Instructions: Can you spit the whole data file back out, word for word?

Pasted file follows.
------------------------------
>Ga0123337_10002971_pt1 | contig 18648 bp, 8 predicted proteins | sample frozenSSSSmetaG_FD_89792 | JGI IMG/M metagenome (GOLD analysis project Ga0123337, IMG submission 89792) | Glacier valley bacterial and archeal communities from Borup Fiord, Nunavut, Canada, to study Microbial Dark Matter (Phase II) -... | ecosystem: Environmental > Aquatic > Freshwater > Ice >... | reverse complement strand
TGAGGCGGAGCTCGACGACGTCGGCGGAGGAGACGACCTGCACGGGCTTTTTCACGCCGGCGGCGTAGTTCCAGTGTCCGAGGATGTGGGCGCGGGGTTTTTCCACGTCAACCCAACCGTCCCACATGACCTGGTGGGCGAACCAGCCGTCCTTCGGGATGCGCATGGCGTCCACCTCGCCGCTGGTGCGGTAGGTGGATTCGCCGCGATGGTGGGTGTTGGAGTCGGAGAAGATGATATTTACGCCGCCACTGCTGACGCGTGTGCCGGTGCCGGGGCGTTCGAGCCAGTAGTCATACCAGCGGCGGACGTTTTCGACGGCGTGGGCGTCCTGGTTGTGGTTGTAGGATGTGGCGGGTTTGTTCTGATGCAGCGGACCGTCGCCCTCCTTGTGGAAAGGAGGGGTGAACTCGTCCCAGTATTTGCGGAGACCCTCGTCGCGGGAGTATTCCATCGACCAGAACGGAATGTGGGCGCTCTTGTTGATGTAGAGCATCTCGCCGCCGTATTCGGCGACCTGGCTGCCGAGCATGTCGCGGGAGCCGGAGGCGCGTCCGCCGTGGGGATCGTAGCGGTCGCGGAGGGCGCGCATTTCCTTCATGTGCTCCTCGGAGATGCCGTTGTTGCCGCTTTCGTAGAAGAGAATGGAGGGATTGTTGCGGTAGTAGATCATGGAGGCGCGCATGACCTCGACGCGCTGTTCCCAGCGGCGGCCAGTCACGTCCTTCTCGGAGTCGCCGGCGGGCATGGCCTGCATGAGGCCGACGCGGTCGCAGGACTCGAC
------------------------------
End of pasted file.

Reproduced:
>Ga0123337_10002971_pt1 | contig 18648 bp, 8 predicted proteins | sample frozenSSSSmetaG_FD_89792 | JGI IMG/M metagenome (GOLD analysis project Ga0123337, IMG submission 89792) | Glacier valley bacterial and archeal communities from Borup Fiord, Nunavut, Canada, to study Microbial Dark Matter (Phase II) -... | ecosystem: Environmental > Aquatic > Freshwater > Ice >... | reverse complement strand
TGAGGCGGAGCTCGACGACGTCGGCGGAGGAGACGACCTGCACGGGCTTTTTCACGCCGGCGGCGTAGTTCCAGTGTCCGAGGATGTGGGCGCGGGGTTTTTCCACGTCAACCCAACCGTCCCACATGACCTGGTGGGCGAACCAGCCGTCCTTCGGGATGCGCATGGCGTCCACCTCGCCGCTGGTGCGGTAGGTGGATTCGCCGCGATGGTGGGTGTTGGAGTCGGAGAAGATGATATTTACGCCGCCACTGCTGACGCGTGTGCCGGTGCCGGGGCGTTCGAGCCAGTAGTCATACCAGCGGCGGACGTTTTCGACGGCGTGGGCGTCCTGGTTGTGGTTGTAGGATGTGGCGGGTTTGTTCTGATGCAGCGGACCGTCGCCCTCCTTGTGGAAAGGAGGGGTGAACTCGTCCCAGTATTTGCGGAGACCCTCGTCGCGGGAGTATTCCATCGACCAGAACGGAATGTGGGCGCTCTTGTTGATGTAGAGCATCTCGCCGCCGTATTCGGCGACCTGGCTGCCGAGCATGTCGCGGGAGCCGGAGGCGCGTCCGCCGTGGGGATCGTAGCGGTCGCGGAGGGCGCGCATTTCCTTCATGTGCTCCTCGGAGATGCCGTTGTTGCCGCTTTCGTAGAAGAGAATGGAGGGATTGTTGCGGTAGTAGATCATGGAGGCGCGCATGACCTCGACGCGCTGTTCCCAGCGGCGGCCAGTCACGTCCTTCTCGGAGTCGCCGGCGGGCATGGCCTGCATGAGGCCGACGCGGTCGCAGGACTCGAC